Our Friends With Down Syndrome are Joy Spreaders. Just Because.

There are so many stressed faces out there. People cutting each other off to get there first because their agenda is more important. Grumbling waiting in line at the store. Arguing over who had less sleep. What a silly thing to want to win the battle on! That said, I have no idea what these people are going through. Some struggles are all too real. But in some respects, especially in very stressful times, I wish we could all find it in our hearts to lighten up a little. To focus on a slice of gratitude, no matter how small. I do my part to flash a smile just because. And I’m always very thankful for the people that lighten my day when I need it. A simple smile in passing, a friendly conversation in the grocery line, a stranger holding the door open; little reminders to me how many things there are to be grateful for. But, somehow, someway, when Wil is with me on these public outings, he brings gratitude to a higher level just with his presence. He notices small things, and I think that’s his secret. He lives life in a constant state of awe. The things we barely see anymore because we see them every day are always made anew with him. His joy is raw, his feelings authentic. His emotions are so refreshingly open and real, and that is what makes him so darn infectious. (When Wil eats ice cream or a chocolate donut, he says, “mmmmm” with every bite. He always says, “please,” “thank you,” “you are welcome,” and he means it.)

When I go to the coffee shop or to the grocery store, basically anywhere with Wil, he’s like a joy spreader and he doesn’t even need to smile (though he usually does). It’s something about the way he holds himself, or maybe even the energy surrounding him. Whatever it is, it’s like a magic happy-making force. Immediately upon seeing him, strangers completely lighten up. Frowns turn around and I feel the surrounding energy open and brighten. There really is something magical about our friends with Down syndrome.
Sure, Wil needs extra care but I would never, ever qualify this as a burden. Though I’m raising him to be independent, there is a part of me that secretly hopes he can live with me forever. He is a happy-happy-joy-joy spreader. If you tell Wil life is not butterflies and rainbows, he will go out tirelessly looking for them to prove you wrong. He focuses on what can be over what can’t. Not because someone told him to, it’s just what he prefers to do. Sure, we have our stubborn I-don’t-want-to-so-I’m-going-to-sit-right-here-forever-and-not-budge times. I’m not saying he is perfect. I’m just saying life is really, really good with him around.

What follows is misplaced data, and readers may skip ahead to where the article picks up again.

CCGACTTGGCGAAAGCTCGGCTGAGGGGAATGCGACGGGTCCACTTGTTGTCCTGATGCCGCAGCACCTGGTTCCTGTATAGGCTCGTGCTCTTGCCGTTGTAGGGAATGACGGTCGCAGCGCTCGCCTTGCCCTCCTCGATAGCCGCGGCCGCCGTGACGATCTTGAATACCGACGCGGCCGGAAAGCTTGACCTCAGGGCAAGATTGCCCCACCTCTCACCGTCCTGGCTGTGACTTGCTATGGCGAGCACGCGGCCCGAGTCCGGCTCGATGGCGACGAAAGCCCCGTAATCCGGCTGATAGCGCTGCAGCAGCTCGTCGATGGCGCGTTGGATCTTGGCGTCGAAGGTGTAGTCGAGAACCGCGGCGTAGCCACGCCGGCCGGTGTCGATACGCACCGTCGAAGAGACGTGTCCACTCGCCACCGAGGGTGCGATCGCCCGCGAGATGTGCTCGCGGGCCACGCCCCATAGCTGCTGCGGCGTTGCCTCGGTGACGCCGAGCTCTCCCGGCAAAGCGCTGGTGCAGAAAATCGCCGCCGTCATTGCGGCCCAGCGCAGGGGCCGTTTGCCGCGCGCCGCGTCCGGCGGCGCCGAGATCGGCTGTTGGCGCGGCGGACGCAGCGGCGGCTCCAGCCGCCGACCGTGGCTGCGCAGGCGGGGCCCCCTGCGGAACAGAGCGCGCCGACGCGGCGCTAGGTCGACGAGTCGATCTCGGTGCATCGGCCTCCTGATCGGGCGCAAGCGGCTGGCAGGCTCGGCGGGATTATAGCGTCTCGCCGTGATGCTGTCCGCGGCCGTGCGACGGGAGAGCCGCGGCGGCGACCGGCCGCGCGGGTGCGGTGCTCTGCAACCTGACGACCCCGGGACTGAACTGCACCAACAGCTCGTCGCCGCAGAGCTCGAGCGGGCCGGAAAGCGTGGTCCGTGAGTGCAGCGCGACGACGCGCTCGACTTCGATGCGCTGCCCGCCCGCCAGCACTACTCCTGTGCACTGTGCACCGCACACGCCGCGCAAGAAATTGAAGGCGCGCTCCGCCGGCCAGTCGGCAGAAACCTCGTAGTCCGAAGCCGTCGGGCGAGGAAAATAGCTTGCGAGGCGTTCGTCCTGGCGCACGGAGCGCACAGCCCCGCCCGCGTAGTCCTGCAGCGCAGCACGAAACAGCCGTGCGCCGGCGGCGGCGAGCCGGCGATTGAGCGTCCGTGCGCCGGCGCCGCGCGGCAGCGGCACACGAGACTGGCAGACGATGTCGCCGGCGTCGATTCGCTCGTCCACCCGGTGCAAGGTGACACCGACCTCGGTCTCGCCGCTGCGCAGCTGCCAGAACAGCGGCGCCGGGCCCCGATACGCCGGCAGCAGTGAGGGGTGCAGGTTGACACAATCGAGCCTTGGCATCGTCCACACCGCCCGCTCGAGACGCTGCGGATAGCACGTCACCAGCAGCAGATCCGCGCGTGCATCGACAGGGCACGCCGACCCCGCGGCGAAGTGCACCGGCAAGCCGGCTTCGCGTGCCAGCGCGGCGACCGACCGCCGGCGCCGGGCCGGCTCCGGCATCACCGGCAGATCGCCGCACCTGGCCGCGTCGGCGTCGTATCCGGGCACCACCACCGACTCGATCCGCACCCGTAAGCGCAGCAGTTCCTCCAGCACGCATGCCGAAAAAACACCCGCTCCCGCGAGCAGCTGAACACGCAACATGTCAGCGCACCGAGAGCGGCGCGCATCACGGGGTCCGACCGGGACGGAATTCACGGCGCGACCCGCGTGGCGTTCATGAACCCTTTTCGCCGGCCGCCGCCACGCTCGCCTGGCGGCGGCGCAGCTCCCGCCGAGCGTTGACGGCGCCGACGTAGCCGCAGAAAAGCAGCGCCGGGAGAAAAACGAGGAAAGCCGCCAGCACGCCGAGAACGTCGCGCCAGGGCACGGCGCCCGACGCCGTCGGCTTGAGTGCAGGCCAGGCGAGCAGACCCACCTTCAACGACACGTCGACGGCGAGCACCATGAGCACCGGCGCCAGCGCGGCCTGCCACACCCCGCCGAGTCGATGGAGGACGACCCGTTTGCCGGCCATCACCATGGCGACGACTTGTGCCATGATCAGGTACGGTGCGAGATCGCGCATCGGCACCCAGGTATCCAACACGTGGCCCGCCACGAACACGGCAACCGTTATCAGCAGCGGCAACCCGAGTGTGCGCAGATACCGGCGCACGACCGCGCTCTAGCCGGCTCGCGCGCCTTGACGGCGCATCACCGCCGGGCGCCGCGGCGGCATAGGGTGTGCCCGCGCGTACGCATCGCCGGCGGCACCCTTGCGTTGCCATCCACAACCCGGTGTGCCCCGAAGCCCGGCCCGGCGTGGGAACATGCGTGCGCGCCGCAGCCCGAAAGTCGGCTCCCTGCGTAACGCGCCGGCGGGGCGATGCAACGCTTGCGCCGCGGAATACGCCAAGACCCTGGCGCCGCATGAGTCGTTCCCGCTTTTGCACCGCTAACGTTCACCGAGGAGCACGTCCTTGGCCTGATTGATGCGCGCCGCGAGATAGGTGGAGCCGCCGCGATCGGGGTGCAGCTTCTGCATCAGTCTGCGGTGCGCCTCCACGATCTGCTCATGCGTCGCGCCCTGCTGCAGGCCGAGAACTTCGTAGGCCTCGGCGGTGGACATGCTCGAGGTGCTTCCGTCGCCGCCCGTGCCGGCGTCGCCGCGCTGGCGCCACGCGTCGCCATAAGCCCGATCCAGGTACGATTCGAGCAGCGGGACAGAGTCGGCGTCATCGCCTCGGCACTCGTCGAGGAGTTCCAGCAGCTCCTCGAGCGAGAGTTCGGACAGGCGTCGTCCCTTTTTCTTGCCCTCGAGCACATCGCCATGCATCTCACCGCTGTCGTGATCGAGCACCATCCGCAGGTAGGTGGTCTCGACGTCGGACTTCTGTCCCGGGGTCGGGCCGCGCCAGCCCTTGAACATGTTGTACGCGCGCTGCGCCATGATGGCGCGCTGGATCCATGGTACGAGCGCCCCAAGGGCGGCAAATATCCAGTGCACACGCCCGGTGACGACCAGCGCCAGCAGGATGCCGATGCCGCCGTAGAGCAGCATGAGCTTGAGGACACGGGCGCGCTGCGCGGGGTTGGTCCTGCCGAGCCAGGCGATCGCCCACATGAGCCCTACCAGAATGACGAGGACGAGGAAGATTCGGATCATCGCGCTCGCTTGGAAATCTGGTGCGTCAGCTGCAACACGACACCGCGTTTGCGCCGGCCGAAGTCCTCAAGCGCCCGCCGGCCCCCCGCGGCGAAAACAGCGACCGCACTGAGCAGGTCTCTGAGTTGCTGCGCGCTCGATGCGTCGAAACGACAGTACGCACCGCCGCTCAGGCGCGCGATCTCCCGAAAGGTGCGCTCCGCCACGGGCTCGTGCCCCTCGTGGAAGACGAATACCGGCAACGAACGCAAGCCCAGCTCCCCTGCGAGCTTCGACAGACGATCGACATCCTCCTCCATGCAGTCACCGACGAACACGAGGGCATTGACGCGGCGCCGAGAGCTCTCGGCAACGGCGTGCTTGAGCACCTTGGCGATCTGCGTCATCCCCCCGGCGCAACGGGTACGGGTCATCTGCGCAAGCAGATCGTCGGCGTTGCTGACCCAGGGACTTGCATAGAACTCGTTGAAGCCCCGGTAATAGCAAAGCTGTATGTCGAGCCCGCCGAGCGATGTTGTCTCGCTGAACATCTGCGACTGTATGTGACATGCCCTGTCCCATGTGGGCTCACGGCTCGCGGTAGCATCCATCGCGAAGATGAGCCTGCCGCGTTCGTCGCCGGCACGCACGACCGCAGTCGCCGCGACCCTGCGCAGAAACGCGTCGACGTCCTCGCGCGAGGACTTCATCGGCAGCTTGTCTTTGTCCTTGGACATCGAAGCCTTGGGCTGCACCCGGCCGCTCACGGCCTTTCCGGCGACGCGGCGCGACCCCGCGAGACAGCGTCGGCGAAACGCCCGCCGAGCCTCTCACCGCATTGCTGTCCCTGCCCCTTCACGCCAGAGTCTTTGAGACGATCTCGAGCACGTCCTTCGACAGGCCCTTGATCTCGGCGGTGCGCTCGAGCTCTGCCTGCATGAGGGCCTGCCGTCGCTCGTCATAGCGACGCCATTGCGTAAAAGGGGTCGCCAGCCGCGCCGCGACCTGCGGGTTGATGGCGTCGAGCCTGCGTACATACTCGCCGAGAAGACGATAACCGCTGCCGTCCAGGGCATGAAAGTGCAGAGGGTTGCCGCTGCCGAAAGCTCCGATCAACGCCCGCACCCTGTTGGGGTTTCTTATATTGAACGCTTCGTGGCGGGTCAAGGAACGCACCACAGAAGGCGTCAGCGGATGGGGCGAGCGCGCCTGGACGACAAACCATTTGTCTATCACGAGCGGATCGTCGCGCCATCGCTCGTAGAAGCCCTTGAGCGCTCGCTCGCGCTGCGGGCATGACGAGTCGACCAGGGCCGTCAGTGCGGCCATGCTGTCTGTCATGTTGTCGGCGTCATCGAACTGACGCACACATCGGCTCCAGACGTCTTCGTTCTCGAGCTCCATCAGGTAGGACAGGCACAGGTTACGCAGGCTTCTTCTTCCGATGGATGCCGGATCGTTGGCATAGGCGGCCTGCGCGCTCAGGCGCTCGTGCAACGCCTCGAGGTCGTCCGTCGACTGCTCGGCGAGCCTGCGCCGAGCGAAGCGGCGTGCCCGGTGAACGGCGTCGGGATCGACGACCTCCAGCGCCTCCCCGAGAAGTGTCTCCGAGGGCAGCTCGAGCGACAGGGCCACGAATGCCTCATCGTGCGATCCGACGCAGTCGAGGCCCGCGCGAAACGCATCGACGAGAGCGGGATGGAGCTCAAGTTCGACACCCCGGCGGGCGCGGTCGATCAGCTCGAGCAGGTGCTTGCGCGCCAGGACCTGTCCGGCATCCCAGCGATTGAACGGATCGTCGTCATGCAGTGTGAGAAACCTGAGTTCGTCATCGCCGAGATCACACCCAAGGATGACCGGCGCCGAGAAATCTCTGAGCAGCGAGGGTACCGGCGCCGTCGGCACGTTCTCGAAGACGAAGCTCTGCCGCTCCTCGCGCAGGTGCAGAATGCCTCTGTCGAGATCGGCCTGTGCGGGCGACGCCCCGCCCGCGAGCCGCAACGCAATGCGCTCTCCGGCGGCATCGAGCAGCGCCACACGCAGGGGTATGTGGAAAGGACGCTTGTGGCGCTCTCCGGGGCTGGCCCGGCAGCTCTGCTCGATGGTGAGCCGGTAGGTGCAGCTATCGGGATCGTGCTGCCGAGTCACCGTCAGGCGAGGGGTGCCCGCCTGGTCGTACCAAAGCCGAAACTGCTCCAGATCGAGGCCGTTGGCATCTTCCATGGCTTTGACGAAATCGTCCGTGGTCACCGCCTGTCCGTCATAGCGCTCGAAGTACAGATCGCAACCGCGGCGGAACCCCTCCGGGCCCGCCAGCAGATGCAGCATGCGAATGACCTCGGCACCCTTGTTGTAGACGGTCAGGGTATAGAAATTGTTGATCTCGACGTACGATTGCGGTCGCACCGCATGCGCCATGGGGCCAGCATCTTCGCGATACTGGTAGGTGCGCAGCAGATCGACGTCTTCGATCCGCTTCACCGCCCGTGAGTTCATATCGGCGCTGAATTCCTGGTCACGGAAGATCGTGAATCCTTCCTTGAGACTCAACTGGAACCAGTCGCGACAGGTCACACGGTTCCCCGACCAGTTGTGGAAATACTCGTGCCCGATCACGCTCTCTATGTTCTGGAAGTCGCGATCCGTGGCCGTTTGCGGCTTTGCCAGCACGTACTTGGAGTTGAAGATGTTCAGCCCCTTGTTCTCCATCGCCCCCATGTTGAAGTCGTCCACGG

It’s quite ironic how Down syndrome is seen as a burden when I see how easily Wil’s presence lifts burdens on a day-to-day basis.
Life is not easy in this politically-charged, fast-paced, high-wired social media driven climate. We tend to quickly and easily shut down another’s belief system different than our own and be in such a hurry we never notice things around us. Wil is an example of how beautiful being just who you are with what you have right now is. There is no right or wrong here, there is only the universal sight of kindness and joy. Loving what you love, seeing the old in a new light, sharing a smile just because, and when there are no rainbows or butterflies in sight, making a way to find them. P.S. If you were wondering Wil’s political stance, he remains firm in his choice of Doc McStuffins for president.

When you forget your smile, lose your patience, or can’t seem to find a slice of gratitude, remember Wil’s to regain yours. And then the next best thing to do is to share your smile with someone else. Just because.

Beautiful Wil

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